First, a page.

Turkey’s rich regional food culture reflects its diverse landscapes: seafood, olive oil and wild greens along the Aegean Sea; wheat- and meat-heavy dishes in the country’s heartland; corn, collards and anchovies on the rugged Black Sea coast.
But with climate change altering the environments that produced those ingredients, what will happen to the dishes they inspired? Will the way people in Turkey eat have to change too? And if so, how?
Those are the kinds of questions posed by CLIMAVORE: Seasons Made to Drift, a thought-provoking exhibition on display at Istanbul’s SALT Beyoğlu cultural center on İstiklal Caddesi until August 22. Five commissioned works by the London-based artist duo Cooking Sections (Daniel Fernández Pascual and Alon Schwabe), made in collaboration with SALT’s research team, delve into the history of food production in Turkey, consider its present state and envision its possible future.
Visitors are greeted on the ground floor by the piece “Weathered,” which transforms the entry hall’s columns into a forest-like installation of plant fossils, pollen samples, tree cores, and other evidence of environmental and climatic events over the centuries.
“Turkey experienced many harsh weather events before the invention of modern meteorology,” says Meriç Öner, director of research and programs at SALT. “So we had to go to various other types of records and look at all these different pieces together to see how weather affected both society and food production.”
The physical records are paired with historical texts – letters, newspaper articles, poems, travel diaries – documenting floods, droughts, heat waves, freezes and the crop failures, famines, and disease outbreaks that resulted from them. An 1895 account of a drought in Konya feels plucked from current headlines (though the farmers back then were worried about their harvests of opium, in addition to wheat). An except from a 1874 letter – “Cereals have become so expensive…that no one ever remembers having paid such high prices” – meanwhile evokes similar concerns about soaring inflation today.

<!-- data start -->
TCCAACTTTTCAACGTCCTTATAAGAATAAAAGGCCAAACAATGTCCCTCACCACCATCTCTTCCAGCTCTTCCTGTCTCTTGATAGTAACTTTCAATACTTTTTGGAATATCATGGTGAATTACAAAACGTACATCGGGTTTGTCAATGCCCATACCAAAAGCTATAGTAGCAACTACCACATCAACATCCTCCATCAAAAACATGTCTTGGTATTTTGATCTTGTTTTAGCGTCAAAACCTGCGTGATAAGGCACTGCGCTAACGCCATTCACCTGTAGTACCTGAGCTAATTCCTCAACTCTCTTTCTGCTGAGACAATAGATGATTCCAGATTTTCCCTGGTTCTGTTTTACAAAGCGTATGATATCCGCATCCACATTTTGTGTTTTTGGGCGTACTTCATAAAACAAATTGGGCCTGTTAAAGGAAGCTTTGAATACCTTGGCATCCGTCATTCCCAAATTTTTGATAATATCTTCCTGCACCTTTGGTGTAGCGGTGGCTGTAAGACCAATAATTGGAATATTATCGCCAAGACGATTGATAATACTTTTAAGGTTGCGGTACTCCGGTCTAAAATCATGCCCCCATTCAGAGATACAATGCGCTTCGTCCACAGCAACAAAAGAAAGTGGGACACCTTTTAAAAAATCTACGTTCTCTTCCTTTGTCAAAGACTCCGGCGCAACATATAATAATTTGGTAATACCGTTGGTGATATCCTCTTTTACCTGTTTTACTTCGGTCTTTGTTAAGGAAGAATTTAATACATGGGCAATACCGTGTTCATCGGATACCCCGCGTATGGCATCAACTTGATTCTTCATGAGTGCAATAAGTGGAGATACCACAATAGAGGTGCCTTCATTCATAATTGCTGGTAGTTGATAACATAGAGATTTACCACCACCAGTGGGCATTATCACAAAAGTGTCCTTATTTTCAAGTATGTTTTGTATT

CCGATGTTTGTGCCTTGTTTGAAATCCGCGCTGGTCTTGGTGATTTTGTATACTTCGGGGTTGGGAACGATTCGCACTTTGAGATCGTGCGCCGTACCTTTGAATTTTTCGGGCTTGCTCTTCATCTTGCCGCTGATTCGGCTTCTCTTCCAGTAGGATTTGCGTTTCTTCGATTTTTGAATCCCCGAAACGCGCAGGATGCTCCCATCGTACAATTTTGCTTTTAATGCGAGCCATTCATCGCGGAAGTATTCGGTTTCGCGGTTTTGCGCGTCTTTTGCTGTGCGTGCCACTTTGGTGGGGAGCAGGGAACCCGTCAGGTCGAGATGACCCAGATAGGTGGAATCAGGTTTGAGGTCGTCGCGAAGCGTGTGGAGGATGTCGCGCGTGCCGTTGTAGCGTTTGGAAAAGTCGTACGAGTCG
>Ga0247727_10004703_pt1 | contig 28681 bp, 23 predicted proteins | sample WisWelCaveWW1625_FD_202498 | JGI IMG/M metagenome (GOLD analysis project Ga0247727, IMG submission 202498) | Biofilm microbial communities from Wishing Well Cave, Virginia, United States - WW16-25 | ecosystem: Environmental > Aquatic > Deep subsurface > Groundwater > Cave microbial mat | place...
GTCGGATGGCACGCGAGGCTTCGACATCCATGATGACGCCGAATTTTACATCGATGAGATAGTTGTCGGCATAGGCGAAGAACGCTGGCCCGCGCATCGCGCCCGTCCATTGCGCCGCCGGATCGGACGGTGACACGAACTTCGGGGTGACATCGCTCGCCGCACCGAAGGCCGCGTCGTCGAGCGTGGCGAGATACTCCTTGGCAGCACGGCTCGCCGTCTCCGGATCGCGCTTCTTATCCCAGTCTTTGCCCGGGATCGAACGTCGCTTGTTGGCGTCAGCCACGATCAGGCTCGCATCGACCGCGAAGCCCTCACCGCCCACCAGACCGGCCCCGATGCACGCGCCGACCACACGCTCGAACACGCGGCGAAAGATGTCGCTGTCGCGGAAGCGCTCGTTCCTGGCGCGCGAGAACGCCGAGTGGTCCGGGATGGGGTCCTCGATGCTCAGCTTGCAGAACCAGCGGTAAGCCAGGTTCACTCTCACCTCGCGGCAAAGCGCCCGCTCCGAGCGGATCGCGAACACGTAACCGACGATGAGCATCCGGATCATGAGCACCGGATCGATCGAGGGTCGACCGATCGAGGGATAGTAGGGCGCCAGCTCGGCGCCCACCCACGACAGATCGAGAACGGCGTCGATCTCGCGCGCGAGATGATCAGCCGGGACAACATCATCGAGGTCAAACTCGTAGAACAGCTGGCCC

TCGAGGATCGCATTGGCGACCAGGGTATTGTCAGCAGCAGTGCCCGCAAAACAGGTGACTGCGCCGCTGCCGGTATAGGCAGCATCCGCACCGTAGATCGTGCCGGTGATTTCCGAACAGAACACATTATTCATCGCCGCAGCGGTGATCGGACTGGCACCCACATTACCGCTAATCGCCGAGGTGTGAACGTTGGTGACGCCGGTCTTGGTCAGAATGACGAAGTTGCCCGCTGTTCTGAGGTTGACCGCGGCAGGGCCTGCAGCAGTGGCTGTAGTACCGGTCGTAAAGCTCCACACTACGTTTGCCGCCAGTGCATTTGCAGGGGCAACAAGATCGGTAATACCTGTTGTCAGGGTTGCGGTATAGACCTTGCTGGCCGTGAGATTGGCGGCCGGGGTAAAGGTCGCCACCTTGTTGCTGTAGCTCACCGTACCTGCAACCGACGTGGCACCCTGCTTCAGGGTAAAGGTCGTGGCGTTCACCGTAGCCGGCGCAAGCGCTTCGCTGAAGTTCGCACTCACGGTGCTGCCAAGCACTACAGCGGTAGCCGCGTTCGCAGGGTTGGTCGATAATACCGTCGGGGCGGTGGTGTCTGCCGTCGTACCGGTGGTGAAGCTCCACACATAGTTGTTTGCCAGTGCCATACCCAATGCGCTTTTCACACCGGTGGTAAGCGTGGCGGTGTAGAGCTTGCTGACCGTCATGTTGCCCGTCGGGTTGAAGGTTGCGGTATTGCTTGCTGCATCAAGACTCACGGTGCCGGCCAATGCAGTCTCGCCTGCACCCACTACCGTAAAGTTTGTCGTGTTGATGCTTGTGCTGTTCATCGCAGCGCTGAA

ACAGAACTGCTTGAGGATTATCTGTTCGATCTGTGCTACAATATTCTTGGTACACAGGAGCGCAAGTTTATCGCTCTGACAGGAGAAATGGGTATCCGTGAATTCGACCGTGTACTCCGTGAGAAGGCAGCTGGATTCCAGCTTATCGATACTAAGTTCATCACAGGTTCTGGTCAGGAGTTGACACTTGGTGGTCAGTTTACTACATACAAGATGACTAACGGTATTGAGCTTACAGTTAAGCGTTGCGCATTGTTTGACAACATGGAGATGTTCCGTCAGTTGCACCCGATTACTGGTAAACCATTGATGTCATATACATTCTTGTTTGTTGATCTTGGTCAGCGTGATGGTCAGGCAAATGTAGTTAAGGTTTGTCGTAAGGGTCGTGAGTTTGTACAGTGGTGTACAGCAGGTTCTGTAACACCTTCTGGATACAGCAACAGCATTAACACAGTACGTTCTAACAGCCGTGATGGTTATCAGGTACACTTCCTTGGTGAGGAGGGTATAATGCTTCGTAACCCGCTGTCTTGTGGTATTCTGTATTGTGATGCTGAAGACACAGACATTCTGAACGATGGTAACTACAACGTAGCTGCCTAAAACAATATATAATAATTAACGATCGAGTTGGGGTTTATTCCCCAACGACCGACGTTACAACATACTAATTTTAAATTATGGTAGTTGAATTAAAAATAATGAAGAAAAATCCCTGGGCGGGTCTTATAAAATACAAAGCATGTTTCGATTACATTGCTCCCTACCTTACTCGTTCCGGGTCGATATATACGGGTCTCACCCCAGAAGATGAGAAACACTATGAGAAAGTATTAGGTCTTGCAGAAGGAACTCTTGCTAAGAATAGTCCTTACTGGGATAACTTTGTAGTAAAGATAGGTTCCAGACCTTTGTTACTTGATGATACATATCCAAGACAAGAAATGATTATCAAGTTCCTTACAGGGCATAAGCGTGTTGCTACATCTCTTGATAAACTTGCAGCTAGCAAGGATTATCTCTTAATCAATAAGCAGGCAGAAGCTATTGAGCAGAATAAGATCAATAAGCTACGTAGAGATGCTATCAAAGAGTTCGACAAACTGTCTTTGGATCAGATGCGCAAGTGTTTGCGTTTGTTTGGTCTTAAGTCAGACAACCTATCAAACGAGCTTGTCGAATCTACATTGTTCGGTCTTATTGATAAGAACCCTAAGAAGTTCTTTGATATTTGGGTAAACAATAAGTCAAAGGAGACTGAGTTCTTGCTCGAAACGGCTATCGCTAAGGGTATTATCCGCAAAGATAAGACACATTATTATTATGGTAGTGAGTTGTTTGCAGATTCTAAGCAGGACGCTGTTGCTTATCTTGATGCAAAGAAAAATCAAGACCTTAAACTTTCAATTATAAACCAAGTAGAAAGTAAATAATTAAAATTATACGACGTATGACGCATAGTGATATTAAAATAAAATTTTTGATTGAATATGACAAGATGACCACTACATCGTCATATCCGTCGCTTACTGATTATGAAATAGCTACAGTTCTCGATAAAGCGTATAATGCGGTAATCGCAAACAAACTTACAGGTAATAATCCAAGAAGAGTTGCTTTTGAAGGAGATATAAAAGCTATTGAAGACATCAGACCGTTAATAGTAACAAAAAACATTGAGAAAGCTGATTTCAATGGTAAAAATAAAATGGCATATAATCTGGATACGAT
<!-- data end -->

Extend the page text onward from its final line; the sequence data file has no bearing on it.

“These events always existed, but we see them now occurring in a different rhythm,” Öner says. “Over the past 40 to 50 years, the [environmental] changes are coming at a rate that we can openly perceive in our lifetimes.”
Another Cooking Sections piece at SALT, “Unicum,” features a recorded dialogue in the Black Sea region’s traditional whistled language kuş dili (“language of the birds”) about how local fish populations are changing as a result of warming, pollution and other environmental factors. Mussels, eel, swordfish, rockfish and the treasured hamsi (anchovy) are becoming less abundant, while jellyfish, barracuda, pufferfish and pipefish are appearing in the Black Sea for the first time. Unrolled between two speakers playing the dialogue, a long, narrow thick-weave carpet is stitched with symbols representing some of the region’s new underwater inhabitants, as if imagining a future where they too might be part of a remembered past documented through folk crafts.
The spare visual presentation of this and other pieces in the exhibition contrasts with the in-depth research process that Cooking Sections and SALT carried out over nearly three years, delving into written sources in Ottoman, Armenian and other languages representing the diverse cultures that have shaped modern Turkey – and its food. The team also traveled to different locations around Turkey to learn about how different growing regions and their yields have been affected by the changing climate.